Canadians living on isolated island say the U.S. border patrol is opening their mail
A Canada Post employee drives a mail truck through downtown Halifax on July 6, 2016. (Darren Calabrese / THE CANADIAN PRESS)
TORONTO -- Residents of a New Brunswick island community which is only accessible by a bridge connected to the mainland U.S., have reported that U.S. border officials have been opening and searching their packages and private mail.
Islanders living in Campobello, N.B., say their mail, which arrives by a bonded Canada Post truck that passes through Maine before re-entering Canada, has been opened and inspected by the U.S. Customs and Border Patrol for months.
Conservative MP John Williamson told CTVNews. ca in a telephone interview Tuesday that the mail searches have “been ongoing now for almost a year…the privacy rights of the residents on Campobello should be of top concern.”
“It’s not even a miscellaneous delivery truck, it’s a Canada Post vehicle with a bonded driver and the mail is being molested by U.S. authorities,” Williamson said. “Canada Post is a well-run, well-regarded institution … there has to be some acknowledgement of that on the U.S. side.”
Williamson said that “any piece of mail, any package” is being opened, whether it’s a “letter from a loved one” or private documents from a physician, and that information like that should be “protected as the first priority when it comes to safeguarding people’s privacy.”
In an emailed statement to CTVNews.ca, Canada Post said that it was “proud to serve the residents of Campobello Island” and while there are “challenges” associated with the transport route, “it is the only available and safe option beyond seasonal ferry service.”
“U.S. Customs and Border Protection (CBP) has the right to stop and search any vehicle at their discretion and detain or seize any item which they deem to be inadmissible. We respect their rights and legal responsibilities and have been working with our CBP counterparts to help resolve any concerns and improve service,” the statement said.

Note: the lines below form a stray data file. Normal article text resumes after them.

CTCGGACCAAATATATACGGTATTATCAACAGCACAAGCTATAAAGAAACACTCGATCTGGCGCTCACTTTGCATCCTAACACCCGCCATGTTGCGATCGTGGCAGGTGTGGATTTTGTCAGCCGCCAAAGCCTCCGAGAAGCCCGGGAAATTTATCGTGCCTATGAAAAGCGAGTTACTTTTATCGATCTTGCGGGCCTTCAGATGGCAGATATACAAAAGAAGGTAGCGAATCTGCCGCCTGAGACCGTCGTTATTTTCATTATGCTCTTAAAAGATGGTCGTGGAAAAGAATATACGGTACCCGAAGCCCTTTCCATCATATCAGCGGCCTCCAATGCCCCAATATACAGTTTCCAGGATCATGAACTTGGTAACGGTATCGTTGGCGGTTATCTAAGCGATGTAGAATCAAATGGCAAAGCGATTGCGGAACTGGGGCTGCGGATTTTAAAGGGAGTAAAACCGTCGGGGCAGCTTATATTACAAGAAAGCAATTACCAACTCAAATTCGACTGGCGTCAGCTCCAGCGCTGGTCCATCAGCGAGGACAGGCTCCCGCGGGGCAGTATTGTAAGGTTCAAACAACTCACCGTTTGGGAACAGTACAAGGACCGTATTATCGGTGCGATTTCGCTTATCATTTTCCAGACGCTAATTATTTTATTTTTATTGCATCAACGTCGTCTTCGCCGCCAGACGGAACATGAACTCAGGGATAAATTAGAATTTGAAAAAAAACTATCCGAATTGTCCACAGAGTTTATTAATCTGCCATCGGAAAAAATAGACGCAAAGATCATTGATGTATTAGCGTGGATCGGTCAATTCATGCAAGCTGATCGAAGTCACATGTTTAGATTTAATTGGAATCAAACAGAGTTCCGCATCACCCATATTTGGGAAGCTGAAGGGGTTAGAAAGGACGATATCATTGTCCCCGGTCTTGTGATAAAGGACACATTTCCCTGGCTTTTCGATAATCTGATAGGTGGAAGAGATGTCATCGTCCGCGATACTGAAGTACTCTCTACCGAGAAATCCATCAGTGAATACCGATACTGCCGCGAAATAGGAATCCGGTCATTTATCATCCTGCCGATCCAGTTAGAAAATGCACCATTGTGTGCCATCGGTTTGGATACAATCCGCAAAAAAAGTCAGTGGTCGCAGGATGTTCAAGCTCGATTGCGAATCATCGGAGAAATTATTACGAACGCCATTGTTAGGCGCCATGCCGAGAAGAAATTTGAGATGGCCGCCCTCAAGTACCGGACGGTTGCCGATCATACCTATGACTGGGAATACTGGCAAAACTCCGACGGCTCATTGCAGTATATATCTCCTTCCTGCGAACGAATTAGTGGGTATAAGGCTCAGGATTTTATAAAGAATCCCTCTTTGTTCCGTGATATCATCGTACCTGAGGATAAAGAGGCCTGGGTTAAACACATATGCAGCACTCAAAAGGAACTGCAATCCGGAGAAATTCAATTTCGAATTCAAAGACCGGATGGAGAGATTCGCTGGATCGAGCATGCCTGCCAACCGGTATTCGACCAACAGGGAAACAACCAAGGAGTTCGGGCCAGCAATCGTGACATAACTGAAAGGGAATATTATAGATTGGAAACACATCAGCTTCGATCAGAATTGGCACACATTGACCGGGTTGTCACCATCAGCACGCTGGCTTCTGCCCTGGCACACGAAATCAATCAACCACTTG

But Williamson said that this issue “presses on” Canada’s sovereignty, and is calling for “calmer heads” to prevail.
“We [Canada and the U.S.] work together on NORAD, we have an integrated energy market, this is an outlier and could be solved with a little bit of goodwill,” he said.
Cannabis concerns? U.S. officials won't say
A spokesperson for the U.S. Customs and Border Patrol (CBP) said in an emailed statement to CTVNews.ca that they “facilitate lawful trade and travel while also safeguarding the American people from dangerous goods and people.”
“CBP Officers possess broad search authority to ensure the safety and admissibility of all goods entering the United States,” the statement continues. “This includes the ability to inspect and search all persons, baggage, and merchandise arriving in – or transiting through – the United States.”
Williamson raised the question of whether the rise in mail searches coincided with the legalization of cannabis in Canada last year, but said it was a “suspicion” and he did not know for certain.
CBP declined to answer whether or not their searches were related to cannabis, replying with their above statement.
Cannabis New Brunswick told CTVNews.ca in an emailed statement that they have “temporarily suspended shipments” to the Campobello Island after it came to their attention that “some packages have been opened at the border,” but are hoping to resume service as quickly as possible.
Williamson said he has raised this issue with the minister of foreign affairs and in Parliament, and “will do so again in the new year.”
He also plans to reach out to the U.S. law enforcement officials personally to try and resolve the issue.